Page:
Roush champions environment, farming
RIO GRANDE, Ohio – Preserving the environment while also enhancing farm efficiency strikes a cord of nobility for Jordan Roush.
A son of Appalachia, Roush works as a Soil Conservation Technician with the Natural Resources Conservation Service branch of the United States Department of Agriculture. Based in Point Pleasant, West Virginia, Roush utilizes federally funded money to protect the natural resource base of farmland through cost-share assistance.
“It’s definitely a dream job,” Roush said. “I wouldn’t change it for anything. And I wouldn’t trade Rio for anything in the world, especially Dr. Hopkins. I give him a lot of credit for my job.”
Roush is a 2011 Biology and Environmental Science graduate from the University of Rio Grande. During his studies, Roush worked closely with associate professor of Biology Robert Hopkins II, Ph.D.
The duo co-authored a peer-reviewed article that was published in the October 2013 issue of Ecology of Freshwater Fish. Titled, “Effects of mountaintop mining on fish distributions in central Appalachia,” the article was the culmination of years of research.
“The research involved using distribution records for fish and satellite land cover data in the upper Kentucky River in Kentucky to develop species distribution models,” professor Hopkins said. “These models helped us explore the effects of mountaintop mining on fish species with different ecological requirements and habitat preferences.”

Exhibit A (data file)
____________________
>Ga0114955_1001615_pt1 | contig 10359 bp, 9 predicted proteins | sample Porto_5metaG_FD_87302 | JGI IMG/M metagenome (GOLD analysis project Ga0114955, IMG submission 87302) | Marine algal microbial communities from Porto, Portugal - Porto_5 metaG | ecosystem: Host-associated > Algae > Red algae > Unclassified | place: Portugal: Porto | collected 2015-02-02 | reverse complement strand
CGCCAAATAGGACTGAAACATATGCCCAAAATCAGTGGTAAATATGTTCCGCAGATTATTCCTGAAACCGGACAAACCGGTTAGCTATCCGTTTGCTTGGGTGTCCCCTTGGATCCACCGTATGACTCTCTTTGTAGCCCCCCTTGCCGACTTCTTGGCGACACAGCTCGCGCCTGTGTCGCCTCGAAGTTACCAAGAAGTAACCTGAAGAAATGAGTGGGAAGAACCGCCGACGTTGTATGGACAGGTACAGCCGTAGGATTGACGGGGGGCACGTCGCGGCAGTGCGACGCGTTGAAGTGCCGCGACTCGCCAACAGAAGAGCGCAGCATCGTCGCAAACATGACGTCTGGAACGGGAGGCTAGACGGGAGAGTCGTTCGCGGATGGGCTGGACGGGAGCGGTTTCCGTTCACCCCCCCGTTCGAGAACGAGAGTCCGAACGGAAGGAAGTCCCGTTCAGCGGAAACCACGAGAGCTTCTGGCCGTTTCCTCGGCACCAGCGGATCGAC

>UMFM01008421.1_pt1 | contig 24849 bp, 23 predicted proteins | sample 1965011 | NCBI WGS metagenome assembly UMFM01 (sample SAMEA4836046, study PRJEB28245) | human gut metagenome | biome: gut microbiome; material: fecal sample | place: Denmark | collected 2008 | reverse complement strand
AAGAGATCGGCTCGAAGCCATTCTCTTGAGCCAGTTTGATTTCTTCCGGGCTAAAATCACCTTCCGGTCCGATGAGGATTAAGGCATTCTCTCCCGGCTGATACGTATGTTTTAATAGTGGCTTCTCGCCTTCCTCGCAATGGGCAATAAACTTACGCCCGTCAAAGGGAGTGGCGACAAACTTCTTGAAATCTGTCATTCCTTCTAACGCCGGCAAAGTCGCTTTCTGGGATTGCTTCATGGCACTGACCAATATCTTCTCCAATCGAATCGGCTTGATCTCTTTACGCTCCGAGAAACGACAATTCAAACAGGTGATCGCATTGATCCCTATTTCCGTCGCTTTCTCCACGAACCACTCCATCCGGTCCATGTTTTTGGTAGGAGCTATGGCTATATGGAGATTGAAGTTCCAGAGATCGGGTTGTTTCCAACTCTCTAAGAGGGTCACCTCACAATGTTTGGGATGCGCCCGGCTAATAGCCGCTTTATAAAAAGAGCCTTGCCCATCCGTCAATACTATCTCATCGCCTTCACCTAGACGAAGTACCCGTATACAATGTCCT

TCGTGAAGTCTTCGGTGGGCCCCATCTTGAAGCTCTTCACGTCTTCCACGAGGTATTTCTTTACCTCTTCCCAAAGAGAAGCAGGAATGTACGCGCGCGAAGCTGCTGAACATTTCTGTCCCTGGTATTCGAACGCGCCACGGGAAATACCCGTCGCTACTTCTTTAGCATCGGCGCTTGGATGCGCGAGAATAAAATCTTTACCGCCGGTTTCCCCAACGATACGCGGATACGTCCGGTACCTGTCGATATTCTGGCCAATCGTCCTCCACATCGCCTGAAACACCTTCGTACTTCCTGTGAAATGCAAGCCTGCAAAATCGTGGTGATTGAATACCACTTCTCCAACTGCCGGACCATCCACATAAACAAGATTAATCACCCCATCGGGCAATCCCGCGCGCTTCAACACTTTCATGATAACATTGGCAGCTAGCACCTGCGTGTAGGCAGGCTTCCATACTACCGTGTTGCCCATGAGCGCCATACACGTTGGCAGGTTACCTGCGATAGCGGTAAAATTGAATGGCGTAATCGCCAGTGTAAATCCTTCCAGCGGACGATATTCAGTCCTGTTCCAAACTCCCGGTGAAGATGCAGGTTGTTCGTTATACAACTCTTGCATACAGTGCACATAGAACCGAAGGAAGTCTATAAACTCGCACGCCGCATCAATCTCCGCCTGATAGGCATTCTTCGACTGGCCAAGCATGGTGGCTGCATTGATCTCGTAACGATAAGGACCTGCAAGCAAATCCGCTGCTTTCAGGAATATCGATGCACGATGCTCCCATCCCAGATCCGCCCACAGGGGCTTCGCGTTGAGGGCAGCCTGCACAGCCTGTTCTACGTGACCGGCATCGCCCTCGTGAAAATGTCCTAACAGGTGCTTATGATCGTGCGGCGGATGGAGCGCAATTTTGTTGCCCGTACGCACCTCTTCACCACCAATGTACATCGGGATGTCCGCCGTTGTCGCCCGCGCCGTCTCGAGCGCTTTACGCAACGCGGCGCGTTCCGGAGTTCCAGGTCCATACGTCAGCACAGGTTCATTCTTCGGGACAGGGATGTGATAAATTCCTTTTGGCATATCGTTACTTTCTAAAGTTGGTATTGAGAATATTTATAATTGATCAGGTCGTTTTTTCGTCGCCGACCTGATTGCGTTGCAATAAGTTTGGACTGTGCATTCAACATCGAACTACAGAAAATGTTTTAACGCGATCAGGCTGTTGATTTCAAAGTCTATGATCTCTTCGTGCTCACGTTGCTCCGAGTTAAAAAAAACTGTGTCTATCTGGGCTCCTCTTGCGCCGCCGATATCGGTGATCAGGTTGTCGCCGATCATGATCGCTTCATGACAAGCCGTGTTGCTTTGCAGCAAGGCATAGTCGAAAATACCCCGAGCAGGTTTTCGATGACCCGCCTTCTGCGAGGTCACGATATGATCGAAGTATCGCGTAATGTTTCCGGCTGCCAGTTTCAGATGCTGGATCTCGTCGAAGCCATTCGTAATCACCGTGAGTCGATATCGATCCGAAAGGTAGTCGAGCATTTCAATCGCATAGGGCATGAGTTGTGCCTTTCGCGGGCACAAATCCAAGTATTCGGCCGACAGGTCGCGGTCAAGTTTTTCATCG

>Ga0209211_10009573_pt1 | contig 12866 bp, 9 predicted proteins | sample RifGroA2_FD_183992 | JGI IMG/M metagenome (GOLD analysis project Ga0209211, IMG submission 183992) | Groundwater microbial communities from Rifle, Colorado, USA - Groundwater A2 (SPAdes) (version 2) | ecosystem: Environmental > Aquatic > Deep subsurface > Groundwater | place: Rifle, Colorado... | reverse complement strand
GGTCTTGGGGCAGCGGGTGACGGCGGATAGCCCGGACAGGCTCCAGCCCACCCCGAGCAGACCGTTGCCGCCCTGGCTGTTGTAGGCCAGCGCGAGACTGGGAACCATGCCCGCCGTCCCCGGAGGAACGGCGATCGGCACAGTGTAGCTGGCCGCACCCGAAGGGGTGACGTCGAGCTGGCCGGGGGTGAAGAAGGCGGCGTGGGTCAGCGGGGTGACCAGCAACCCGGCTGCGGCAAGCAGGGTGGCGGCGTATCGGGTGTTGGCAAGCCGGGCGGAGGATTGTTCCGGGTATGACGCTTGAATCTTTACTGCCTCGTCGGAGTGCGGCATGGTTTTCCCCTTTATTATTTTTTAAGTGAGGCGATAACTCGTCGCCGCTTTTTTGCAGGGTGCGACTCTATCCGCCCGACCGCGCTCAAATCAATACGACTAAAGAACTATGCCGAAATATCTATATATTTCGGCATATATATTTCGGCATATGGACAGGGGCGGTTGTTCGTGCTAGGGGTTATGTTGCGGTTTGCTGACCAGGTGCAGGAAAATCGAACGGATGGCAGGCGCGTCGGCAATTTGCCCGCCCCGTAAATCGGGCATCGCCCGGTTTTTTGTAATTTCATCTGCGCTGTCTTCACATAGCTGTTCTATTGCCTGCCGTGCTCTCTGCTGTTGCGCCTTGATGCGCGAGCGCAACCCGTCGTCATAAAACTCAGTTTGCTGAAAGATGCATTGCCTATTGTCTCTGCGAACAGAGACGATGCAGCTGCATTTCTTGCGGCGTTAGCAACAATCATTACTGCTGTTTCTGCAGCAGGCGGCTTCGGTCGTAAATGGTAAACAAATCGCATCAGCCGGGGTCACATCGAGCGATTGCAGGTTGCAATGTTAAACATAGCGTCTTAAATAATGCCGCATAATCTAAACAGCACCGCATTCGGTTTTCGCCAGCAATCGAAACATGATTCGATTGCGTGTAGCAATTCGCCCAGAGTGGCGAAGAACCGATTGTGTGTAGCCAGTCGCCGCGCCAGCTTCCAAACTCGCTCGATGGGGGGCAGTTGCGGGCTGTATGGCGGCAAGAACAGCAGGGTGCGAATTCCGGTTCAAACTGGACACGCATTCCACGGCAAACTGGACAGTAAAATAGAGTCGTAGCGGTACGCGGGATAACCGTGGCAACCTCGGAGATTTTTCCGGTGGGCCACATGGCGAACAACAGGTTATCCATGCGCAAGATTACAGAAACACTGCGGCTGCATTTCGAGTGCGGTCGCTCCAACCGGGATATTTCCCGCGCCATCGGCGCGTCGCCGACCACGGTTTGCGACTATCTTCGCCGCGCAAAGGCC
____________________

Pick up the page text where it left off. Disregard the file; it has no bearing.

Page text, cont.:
The work attracted national attention, specifically for its research involving the Kentucky Arrow Darter. The fish species is being considered for listing under the Endangered Species Act by the United States Geological Survey.
“It was definitely something to be proud of,” Roush said. “And it was great for the resume. I still get people in the agency that ask about it.”
Roush said much of the work and software he learned and utilized during his studies at Rio Grande serve as the foundation for his current work.
“If I was at a big college I never would have got the chance to have done something like that,” Roush said.
The secret to Rio’s success, according to Roush, is the combination of dedicated faculty and abundance of one-on-one opportunities for students to soak in their knowledge in hands-on formats.
“With the increasing competition in the job market, students must look for ways to distinguish themselves,” Hopkins said. “When a student becomes a published author before graduation, not only does it have a positive impact on their career but it also signifies the unique opportunities afforded to students at the University of Rio Grande.”
Roush and professor Hopkins remain friends, with monthly phone calls and the occasional fishing trip.